Multinational media company UBM's new London office at 240 Blackfriars Road on London's South Bank has received a second accolade for environmental efficiency.
The fit-out for UBM, which occupies the top nine floors of the 20-storey building, has just been rated Platinum under the LEED environmental accreditation scheme. This follows the BREEAM Excellent rating that the whole building achieved during the original construction process.
UBM employed architect Gensler to design the fit-out scheme for its space and multi-disciplinary engineering consultant Hilson Moran was responsible for the sustainability assessments for both BREEAM and LEED.
UBM selected an agile working model employing hot desking which requires employees to clear their desks after work each day, and encourages the highly flexible use of the space.
Hilson Moran director Chris Birch said: "It is a given that buildings need to achieve high standards of environmental efficiency and to be built sustainably, but it is important that any gains made when building the original structure are not lost during the fit-out. Through careful design and planning, and close collaboration between all the consultants, high standards can be maintained throughout.”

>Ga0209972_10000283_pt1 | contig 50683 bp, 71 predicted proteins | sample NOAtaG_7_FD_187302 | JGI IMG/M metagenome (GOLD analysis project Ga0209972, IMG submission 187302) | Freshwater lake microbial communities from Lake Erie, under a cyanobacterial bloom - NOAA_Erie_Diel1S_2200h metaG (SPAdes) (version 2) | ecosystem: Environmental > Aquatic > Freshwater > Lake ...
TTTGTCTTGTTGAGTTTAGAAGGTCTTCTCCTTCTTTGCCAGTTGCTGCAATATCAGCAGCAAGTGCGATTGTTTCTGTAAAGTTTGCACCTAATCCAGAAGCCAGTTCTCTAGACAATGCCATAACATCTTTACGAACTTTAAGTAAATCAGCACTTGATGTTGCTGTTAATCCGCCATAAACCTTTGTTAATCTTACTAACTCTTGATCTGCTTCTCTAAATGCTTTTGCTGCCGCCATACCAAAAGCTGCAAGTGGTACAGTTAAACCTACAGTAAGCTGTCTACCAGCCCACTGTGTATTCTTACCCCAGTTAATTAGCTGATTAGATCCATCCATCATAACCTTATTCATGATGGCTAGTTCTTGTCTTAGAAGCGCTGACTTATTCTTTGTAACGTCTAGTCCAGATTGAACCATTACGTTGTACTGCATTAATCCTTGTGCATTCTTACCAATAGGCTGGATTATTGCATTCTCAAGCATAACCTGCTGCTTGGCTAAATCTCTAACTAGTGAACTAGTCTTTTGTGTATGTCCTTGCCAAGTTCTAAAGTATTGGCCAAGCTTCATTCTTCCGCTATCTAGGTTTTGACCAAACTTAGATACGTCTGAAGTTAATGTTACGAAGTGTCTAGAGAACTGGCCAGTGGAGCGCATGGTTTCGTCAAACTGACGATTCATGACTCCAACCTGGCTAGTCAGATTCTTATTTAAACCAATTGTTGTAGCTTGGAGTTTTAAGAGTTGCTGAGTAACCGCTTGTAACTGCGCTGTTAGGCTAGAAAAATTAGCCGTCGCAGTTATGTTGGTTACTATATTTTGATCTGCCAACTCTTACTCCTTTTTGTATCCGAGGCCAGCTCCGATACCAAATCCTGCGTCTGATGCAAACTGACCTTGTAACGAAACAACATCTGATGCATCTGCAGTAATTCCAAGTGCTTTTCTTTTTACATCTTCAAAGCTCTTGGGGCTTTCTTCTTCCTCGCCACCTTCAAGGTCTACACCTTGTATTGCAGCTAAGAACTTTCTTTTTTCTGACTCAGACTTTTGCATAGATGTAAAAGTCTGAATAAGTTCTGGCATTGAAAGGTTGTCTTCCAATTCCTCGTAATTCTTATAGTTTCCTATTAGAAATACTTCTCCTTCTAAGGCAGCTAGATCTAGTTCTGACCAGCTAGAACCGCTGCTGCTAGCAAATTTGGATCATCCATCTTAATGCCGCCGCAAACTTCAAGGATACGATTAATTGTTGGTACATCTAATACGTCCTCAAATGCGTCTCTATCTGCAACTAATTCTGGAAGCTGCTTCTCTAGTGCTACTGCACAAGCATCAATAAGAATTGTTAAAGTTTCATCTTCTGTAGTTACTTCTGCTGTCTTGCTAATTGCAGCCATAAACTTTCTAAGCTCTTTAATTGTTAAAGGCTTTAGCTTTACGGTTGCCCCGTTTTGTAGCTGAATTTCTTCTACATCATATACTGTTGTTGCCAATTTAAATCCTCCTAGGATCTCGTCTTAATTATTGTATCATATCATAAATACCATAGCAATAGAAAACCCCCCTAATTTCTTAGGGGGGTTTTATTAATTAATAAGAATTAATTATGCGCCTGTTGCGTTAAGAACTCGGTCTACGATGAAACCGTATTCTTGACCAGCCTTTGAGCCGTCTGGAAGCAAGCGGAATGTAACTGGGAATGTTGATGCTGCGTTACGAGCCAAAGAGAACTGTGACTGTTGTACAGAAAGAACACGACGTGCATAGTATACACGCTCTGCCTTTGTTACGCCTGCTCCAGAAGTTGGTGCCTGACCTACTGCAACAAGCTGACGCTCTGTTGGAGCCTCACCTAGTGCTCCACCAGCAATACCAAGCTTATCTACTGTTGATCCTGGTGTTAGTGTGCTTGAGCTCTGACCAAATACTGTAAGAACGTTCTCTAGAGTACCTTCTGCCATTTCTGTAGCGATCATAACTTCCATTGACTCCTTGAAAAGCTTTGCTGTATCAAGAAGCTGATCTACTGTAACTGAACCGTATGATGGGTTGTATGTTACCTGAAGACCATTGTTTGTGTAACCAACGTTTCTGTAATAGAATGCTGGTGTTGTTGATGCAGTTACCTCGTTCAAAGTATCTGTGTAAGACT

Hilson Moran was also the mechanical and electrical engineer, sustainability, fire and lift consultants for the base build, designed by architect Allford Hall Monaghan Morris.
240 Blackfriars Road was developed by the Great Ropemaker Partnership, a 50:50 joint venture by Great Portland Estates and Ropemaker Properties, BP Pension Fund's property nominees. The building achieved practical completion in March 2014 and has 223,000 sq ft of offices and 4,822 sq ft of retail space at ground level.
Energy efficiency features incorporated in the original building include: high performance solar control glazing; efficient building services systems and appliances; LED lighting in office areas; efficient lighting and thermal systems controls; mechanical heat recovery via thermal wheels; high efficiency chillers for the offices; a centralised gas-fired hot water system for the offices; the use of a high efficiency low NOx boiler for heating; and the building has photovoltaic cells on the roof.
LEED, which originated in the USA, is claimed to be the most widely used green building rating system in the world. Based on the number of points that a project accrues, one of four LEED rating levels can be achieved, platinum being the highest.